I didn't see many butterflies on this journey, but I did come across some very nice moths and several fascinating caterpillars.

As usual in the tropics, weird and wonderful is the order of the day, and few things can be more weird or wonderful than this Duliticola hoiseni "trilobite beetle" larva.   The females stay as larva their whole life, but the males eventually turn into a more typical looking net-winged beetle, only one tenth the size of the female.

There are plenty of cool spiders, some active during the daytime and some active only at night.

This horned spider sits on its web during the day, made confident by the large spines which protect it and other members of the spider family to which it belongs.


Mexico's extensive natural areas have been severely ravaged by people, particularly in the last few hundred years.

There's isn't too much large wildlife to speak of anymore but there are still lots of attractive insects, like this gorgeous two-tailed swallowtail butterfly, one of many Butterflies of Central Mexico.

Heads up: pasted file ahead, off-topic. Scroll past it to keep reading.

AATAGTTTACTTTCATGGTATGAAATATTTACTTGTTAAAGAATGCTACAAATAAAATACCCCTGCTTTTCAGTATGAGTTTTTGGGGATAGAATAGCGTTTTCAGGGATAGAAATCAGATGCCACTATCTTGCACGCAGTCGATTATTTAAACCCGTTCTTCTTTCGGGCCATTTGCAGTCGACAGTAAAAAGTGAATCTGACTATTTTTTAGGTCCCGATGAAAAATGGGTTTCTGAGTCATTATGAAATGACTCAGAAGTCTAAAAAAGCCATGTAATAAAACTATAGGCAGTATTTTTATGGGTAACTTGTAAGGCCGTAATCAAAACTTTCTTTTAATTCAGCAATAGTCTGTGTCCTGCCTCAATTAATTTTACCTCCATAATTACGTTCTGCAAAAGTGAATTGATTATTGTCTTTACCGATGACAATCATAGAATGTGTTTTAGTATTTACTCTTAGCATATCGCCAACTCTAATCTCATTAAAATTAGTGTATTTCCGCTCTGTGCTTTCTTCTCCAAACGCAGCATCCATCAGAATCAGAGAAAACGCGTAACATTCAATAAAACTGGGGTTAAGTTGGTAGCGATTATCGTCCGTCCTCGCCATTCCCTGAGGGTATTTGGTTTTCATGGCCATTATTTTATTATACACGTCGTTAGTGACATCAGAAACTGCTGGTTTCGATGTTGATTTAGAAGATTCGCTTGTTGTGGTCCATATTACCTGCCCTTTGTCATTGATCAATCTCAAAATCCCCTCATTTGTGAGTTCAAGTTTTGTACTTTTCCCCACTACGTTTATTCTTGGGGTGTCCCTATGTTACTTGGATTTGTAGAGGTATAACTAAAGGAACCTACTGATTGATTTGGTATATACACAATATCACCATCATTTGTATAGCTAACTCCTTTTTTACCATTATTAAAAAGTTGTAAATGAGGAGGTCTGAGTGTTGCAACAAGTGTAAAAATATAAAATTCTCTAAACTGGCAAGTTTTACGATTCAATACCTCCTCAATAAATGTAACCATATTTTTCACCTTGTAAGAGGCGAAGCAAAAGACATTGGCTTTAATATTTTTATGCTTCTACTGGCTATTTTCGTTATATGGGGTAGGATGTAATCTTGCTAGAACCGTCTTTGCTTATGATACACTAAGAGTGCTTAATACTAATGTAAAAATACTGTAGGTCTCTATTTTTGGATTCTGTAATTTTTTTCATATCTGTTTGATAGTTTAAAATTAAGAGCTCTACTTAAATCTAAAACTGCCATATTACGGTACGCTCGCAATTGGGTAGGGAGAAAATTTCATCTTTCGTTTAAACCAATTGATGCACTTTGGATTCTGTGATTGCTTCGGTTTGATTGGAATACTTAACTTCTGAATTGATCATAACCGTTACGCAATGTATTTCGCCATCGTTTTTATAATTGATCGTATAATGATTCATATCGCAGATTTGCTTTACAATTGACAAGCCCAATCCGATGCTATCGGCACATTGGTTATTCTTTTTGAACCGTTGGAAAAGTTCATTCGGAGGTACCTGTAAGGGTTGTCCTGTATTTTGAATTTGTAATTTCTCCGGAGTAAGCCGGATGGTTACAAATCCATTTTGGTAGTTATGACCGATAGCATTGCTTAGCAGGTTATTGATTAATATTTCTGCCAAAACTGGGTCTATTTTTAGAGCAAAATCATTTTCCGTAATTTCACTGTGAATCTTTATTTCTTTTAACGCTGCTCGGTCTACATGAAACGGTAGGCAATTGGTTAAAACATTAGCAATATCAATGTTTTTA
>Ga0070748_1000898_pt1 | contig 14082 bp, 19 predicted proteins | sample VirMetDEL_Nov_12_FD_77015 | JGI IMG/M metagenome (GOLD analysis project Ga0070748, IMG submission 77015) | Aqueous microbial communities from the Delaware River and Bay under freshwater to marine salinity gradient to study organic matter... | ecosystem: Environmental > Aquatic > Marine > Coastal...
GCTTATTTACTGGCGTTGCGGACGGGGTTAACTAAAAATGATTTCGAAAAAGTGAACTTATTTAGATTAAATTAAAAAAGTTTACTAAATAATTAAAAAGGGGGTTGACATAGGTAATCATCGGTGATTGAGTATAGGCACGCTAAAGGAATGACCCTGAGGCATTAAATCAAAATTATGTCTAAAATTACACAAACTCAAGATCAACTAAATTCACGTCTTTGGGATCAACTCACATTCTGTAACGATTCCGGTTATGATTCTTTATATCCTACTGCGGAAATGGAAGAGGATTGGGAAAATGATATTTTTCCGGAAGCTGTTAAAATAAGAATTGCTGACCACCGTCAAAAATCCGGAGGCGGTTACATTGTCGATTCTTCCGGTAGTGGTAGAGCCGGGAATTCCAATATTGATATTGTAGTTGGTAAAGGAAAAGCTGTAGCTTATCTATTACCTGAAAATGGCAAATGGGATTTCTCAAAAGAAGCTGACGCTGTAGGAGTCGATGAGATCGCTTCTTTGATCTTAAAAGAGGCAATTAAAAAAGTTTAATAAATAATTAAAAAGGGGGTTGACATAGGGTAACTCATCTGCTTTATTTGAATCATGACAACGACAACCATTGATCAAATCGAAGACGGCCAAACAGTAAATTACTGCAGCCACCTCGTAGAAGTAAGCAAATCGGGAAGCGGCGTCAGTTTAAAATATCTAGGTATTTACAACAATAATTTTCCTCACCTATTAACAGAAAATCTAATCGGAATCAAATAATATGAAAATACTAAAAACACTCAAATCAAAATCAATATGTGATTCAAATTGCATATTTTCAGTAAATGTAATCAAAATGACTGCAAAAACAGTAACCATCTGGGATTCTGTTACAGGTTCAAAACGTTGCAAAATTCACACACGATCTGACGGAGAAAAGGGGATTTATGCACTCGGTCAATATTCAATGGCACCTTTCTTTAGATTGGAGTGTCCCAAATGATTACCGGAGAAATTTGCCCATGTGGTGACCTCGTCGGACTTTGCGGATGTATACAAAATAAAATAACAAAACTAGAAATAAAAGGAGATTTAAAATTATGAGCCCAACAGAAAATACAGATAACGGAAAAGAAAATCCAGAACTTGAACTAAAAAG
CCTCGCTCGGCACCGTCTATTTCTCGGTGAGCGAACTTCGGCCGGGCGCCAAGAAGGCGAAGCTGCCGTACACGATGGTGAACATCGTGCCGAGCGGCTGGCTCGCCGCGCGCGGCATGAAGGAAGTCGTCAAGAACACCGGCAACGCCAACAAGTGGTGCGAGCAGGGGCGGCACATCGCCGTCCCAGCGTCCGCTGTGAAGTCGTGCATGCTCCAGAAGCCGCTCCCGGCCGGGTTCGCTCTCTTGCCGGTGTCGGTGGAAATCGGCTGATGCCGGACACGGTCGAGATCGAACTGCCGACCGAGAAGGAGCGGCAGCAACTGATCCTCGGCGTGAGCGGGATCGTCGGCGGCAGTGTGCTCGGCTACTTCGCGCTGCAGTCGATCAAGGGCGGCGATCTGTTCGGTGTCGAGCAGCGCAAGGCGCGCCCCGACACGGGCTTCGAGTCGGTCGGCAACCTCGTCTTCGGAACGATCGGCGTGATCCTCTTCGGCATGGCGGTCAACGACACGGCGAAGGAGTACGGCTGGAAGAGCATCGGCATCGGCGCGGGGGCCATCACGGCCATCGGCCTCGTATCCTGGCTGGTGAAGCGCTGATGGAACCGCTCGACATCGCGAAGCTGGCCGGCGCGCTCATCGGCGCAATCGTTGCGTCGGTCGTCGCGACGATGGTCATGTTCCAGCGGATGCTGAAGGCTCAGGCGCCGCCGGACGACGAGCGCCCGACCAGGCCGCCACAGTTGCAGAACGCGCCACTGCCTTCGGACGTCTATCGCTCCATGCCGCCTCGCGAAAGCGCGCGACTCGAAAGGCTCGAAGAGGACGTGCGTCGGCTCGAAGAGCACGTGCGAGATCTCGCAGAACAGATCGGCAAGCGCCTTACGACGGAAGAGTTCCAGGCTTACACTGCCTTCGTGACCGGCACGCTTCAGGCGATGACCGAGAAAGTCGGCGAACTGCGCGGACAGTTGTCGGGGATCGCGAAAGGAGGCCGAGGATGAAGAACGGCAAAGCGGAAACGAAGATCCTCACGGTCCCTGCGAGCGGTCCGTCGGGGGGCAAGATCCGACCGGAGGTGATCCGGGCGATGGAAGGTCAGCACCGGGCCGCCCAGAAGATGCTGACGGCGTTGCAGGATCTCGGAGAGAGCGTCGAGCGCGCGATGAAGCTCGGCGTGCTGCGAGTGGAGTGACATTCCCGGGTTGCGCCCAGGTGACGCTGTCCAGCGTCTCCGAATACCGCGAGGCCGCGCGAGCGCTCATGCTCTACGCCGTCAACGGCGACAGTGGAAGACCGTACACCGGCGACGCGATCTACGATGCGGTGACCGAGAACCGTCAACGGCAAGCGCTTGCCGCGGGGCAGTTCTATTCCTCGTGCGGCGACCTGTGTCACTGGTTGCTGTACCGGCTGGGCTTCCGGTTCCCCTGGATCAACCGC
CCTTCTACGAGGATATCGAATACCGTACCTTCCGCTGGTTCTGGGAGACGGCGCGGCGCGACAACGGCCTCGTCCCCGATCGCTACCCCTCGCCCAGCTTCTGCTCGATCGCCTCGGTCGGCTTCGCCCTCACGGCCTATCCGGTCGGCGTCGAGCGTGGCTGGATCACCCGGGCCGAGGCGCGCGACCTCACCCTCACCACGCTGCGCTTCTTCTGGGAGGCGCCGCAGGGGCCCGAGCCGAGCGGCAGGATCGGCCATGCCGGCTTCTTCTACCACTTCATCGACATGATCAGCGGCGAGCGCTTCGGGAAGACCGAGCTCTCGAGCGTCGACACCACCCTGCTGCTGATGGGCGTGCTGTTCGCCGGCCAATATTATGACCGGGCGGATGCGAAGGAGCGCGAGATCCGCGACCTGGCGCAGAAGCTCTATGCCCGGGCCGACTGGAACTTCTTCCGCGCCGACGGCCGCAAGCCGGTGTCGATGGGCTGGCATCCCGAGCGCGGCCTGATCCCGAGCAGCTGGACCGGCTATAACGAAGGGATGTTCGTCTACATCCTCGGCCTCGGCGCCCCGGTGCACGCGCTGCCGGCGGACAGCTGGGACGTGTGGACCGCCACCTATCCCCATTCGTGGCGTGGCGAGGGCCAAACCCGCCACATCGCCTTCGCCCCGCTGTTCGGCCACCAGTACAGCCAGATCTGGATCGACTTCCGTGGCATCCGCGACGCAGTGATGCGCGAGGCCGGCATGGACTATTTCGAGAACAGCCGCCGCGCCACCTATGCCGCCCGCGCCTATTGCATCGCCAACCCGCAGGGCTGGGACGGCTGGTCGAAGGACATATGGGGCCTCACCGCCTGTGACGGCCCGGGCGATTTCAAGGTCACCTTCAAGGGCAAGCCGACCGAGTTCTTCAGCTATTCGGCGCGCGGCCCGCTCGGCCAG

This is a golden tortoise beetle, a species which is capable of rapidly changing color by moving liquids around under its shell.

This orange color indicates that it's in a "disturbed" state, no doubt because of the presence of me taking photos!

Quasimodo had nothing on this hunchbacked beauty, sucking on a delicious stem.

It's a variety of treehopper, all the more interesting because it was snacking in the middle of one of Mexico city's main thoroughfares.

The Philippines

My two week trip to the Philippines in 2006 was extraordinary because I failed to get a single photograph of a bird or of a butterfly.

However I did get quite a few photos of Philippines wildlife, including a fair number of interestingly shaped and colored true bugs, like this one.

As you might expect from the tropics, I came across several really strange looking insects, including a moth which didn't seem able to decide whether it wanted to imitate an ant or a mosquito, and this very spiky golden ant, which seemed to have no problems with its identity.

There are a few critters which are definitely at the "creepy" end of the scale, including spiders, leeches and millipedes.